Applied Behavior Analysis has seen enormous growth over the past 15 years due to its successes in the areas of autism and developmental disabilities. ABA is unique in that it’s analytic goals are the prediction and influence of behavior. With goals such as those, behavior analysts are primarily concerned with one thing and one thing only — behavior change.
What may be surprising to some is that the pragmatic goal of behavior change is quite unique among the social sciences. Most other approaches seek “understanding” and regard it as something other than behavior change. To behavior analysts, however, you “understand” behavior to the extent that you can predict and influence it. Moreover, the very definition of behavior is more broad than most other fields — even the so-called “mental” events are regarded as behavior. ABA is a science of action — behavior analysts take what others think of as “things” (e.g., states of mind, traits, etc…) and reconceptualize them as actions nested in a context (e.g., instead of “memories” behavior analysts talk of “remembering”; instead of “traits” behavior analysts talk of “stimulus generalization” etc…).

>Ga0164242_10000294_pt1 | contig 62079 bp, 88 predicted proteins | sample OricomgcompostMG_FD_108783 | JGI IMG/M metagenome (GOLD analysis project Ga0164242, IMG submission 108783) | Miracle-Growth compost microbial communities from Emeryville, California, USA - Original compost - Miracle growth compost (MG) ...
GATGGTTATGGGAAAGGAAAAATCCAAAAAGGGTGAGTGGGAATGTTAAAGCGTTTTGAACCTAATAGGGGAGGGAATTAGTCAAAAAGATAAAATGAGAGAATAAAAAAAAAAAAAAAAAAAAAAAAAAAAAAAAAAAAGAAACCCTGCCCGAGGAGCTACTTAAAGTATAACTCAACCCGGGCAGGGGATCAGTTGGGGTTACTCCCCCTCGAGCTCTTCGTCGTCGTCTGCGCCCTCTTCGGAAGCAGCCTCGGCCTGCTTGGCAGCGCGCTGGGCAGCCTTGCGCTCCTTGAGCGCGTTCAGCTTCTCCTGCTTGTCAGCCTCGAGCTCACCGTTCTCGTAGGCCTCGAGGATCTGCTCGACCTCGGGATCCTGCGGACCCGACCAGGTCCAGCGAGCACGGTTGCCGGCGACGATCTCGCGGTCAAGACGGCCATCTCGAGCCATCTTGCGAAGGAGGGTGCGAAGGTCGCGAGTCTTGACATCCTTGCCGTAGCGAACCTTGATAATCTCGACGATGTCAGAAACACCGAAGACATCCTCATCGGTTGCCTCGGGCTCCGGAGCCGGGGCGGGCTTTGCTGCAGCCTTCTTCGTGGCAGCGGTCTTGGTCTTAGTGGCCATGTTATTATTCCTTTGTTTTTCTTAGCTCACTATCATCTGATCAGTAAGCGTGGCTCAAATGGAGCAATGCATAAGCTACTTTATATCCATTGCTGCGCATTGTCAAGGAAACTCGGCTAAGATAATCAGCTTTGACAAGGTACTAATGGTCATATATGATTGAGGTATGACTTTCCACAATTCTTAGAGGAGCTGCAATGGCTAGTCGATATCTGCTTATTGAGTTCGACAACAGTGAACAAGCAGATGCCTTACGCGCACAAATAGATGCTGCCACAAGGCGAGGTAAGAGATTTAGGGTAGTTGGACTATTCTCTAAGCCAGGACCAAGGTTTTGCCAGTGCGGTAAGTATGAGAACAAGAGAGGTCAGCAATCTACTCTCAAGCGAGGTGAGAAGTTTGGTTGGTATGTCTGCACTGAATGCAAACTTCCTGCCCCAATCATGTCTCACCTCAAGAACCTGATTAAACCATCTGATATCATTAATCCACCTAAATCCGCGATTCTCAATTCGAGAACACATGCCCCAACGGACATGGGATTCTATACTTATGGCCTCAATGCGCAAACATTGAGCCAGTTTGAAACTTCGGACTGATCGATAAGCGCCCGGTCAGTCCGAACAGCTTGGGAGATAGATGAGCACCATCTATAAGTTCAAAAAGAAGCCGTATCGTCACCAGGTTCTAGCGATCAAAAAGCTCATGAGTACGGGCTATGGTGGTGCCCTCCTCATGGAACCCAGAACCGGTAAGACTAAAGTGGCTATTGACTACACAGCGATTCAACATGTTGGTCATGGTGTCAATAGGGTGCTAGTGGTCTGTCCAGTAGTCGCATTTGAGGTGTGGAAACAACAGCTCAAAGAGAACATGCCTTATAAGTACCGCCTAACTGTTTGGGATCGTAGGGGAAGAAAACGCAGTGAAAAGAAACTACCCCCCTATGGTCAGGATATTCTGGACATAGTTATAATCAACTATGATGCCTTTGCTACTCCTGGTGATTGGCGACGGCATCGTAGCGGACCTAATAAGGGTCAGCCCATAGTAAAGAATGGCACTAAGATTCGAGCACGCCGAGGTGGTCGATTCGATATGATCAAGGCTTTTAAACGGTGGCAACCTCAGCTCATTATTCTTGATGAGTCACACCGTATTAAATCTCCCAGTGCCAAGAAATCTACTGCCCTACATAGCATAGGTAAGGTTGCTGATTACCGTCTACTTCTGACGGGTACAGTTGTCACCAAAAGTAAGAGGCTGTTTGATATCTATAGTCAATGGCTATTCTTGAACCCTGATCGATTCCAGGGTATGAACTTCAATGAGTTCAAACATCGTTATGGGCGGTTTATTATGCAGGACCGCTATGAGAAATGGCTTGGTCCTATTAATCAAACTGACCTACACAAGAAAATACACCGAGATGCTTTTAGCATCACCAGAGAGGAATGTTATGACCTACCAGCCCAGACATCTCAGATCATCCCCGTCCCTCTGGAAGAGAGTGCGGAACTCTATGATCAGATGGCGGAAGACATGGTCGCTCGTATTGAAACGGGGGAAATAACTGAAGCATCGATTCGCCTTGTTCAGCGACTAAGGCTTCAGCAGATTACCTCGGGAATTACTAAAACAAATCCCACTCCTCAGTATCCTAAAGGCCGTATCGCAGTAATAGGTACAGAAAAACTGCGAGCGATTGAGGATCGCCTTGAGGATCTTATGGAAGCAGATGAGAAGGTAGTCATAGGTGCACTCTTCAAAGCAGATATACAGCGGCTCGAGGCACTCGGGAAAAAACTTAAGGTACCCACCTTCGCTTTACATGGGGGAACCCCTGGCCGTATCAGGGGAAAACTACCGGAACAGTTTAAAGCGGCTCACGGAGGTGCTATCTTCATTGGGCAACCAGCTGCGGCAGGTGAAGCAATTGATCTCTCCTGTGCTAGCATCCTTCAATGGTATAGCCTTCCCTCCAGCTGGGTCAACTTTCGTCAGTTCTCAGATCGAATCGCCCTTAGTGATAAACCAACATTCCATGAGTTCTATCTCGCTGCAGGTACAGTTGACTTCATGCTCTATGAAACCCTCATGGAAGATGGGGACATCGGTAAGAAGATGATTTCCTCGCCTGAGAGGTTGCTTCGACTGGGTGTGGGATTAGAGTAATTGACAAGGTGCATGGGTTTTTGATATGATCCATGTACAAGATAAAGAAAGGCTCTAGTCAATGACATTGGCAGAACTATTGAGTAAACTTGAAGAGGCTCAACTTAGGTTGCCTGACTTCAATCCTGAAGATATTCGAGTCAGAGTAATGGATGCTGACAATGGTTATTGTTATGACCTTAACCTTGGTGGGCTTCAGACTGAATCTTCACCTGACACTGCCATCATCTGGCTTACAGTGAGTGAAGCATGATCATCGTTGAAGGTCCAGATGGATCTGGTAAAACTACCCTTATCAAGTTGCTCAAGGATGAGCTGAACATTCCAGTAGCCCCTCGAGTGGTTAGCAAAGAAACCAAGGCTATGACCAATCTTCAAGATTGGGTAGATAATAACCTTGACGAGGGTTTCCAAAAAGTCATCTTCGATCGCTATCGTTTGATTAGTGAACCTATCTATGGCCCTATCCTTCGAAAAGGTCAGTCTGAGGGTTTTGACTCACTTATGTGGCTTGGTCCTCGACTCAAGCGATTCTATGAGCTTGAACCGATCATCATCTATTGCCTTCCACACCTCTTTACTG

Guess what, this approach has paid off big time. ABA is the treatment of choice for autism. Nevertheless, the field is not without critics, and the National Autism Network lists ten myths of ABA that we will summarize below.
Myth #1: ABA is not a scientifically proven form of therapy for autism.